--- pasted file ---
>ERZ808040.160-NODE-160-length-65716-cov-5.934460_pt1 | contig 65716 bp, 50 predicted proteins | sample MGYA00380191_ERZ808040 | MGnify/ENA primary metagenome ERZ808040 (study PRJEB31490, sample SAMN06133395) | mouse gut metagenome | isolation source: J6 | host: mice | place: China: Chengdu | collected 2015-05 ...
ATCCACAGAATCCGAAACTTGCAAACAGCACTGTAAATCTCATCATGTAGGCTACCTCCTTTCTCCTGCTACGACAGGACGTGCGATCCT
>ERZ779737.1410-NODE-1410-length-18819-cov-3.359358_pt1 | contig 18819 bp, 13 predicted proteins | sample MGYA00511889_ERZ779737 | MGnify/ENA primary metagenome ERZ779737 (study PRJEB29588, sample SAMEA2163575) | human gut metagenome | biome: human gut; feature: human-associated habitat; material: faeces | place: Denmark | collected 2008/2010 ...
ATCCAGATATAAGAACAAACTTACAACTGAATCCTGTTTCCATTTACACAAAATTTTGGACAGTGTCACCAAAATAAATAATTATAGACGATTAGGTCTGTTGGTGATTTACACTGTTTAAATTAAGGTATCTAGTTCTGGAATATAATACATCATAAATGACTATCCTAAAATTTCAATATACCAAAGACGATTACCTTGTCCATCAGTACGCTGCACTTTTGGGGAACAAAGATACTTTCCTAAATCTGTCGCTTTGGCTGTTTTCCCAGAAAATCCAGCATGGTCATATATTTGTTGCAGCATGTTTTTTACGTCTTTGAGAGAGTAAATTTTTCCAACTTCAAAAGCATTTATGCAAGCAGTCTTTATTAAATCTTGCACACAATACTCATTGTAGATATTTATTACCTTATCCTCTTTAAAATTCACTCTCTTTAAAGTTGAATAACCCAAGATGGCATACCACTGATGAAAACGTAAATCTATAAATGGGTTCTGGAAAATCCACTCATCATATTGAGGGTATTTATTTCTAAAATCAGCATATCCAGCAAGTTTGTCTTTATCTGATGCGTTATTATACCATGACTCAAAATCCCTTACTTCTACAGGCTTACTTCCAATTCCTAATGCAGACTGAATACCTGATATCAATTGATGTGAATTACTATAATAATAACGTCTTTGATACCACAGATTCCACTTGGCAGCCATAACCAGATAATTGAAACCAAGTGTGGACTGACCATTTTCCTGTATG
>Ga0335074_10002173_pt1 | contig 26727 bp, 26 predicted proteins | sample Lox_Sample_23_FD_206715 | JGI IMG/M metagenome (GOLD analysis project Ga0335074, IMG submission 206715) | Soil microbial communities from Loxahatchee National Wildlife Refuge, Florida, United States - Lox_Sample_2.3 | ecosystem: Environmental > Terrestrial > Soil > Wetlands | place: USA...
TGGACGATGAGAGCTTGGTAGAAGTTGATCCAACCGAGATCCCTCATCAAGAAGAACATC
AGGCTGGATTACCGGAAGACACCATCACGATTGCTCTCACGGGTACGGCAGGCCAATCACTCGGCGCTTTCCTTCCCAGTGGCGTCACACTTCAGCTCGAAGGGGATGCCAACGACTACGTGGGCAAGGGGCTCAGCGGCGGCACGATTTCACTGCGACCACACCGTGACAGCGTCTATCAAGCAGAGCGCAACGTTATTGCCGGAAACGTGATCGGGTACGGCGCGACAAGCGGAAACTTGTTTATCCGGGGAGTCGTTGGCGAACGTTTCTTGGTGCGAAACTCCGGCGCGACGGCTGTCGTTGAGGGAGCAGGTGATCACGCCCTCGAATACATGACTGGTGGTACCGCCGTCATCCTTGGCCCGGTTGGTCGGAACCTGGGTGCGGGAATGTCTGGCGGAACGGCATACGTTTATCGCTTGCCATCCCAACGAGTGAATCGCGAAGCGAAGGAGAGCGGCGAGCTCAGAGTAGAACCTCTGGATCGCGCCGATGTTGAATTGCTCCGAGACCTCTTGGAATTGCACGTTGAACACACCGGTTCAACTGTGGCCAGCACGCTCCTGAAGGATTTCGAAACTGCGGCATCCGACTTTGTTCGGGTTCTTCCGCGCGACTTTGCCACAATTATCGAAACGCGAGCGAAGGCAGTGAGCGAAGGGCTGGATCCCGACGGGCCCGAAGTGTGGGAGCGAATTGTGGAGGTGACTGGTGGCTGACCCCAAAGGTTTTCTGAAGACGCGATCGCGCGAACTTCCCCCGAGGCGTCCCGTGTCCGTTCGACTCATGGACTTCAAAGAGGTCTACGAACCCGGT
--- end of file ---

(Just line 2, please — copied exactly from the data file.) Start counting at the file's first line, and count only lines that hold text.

ATCCACAGAATCCGAAACTTGCAAACAGCACTGTAAATCTCATCATGTAGGCTACCTCCTTTCTCCTGCTACGACAGGACGTGCGATCCT